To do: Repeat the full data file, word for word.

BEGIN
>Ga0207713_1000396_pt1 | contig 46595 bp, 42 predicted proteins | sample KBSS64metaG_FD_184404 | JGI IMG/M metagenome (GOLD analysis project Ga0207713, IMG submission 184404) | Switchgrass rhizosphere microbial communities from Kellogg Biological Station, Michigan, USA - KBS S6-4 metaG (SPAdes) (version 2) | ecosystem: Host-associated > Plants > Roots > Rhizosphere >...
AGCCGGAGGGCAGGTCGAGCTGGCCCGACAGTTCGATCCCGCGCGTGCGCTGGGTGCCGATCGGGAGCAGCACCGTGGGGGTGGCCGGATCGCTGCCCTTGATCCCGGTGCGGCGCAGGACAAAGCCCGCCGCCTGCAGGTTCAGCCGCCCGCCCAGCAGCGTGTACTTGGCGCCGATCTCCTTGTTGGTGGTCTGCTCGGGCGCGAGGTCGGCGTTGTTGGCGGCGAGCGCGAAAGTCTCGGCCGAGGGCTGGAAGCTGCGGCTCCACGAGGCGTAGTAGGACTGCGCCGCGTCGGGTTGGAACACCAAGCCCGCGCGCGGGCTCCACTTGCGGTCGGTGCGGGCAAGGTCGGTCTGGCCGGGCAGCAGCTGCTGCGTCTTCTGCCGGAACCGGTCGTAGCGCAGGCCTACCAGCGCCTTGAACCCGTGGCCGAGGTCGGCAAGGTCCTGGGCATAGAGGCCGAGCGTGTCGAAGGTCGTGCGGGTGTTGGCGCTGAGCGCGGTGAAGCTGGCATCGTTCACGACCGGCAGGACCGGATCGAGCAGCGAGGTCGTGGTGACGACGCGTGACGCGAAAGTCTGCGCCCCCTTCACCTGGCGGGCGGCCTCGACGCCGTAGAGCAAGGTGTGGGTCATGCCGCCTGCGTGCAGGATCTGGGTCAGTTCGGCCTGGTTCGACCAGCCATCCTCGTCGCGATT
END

>Ga0207713_1000396_pt1 | contig 46595 bp, 42 predicted proteins | sample KBSS64metaG_FD_184404 | JGI IMG/M metagenome (GOLD analysis project Ga0207713, IMG submission 184404) | Switchgrass rhizosphere microbial communities from Kellogg Biological Station, Michigan, USA - KBS S6-4 metaG (SPAdes) (version 2) | ecosystem: Host-associated > Plants > Roots > Rhizosphere >...
AGCCGGAGGGCAGGTCGAGCTGGCCCGACAGTTCGATCCCGCGCGTGCGCTGGGTGCCGATCGGGAGCAGCACCGTGGGGGTGGCCGGATCGCTGCCCTTGATCCCGGTGCGGCGCAGGACAAAGCCCGCCGCCTGCAGGTTCAGCCGCCCGCCCAGCAGCGTGTACTTGGCGCCGATCTCCTTGTTGGTGGTCTGCTCGGGCGCGAGGTCGGCGTTGTTGGCGGCGAGCGCGAAAGTCTCGGCCGAGGGCTGGAAGCTGCGGCTCCACGAGGCGTAGTAGGACTGCGCCGCGTCGGGTTGGAACACCAAGCCCGCGCGCGGGCTCCACTTGCGGTCGGTGCGGGCAAGGTCGGTCTGGCCGGGCAGCAGCTGCTGCGTCTTCTGCCGGAACCGGTCGTAGCGCAGGCCTACCAGCGCCTTGAACCCGTGGCCGAGGTCGGCAAGGTCCTGGGCATAGAGGCCGAGCGTGTCGAAGGTCGTGCGGGTGTTGGCGCTGAGCGCGGTGAAGCTGGCATCGTTCACGACCGGCAGGACCGGATCGAGCAGCGAGGTCGTGGTGACGACGCGTGACGCGAAAGTCTGCGCCCCCTTCACCTGGCGGGCGGCCTCGACGCCGTAGAGCAAGGTGTGGGTCATGCCGCCTGCGTGCAGGATCTGGGTCAGTTCGGCCTGGTTCGACCAGCCATCCTCGTCGCGATT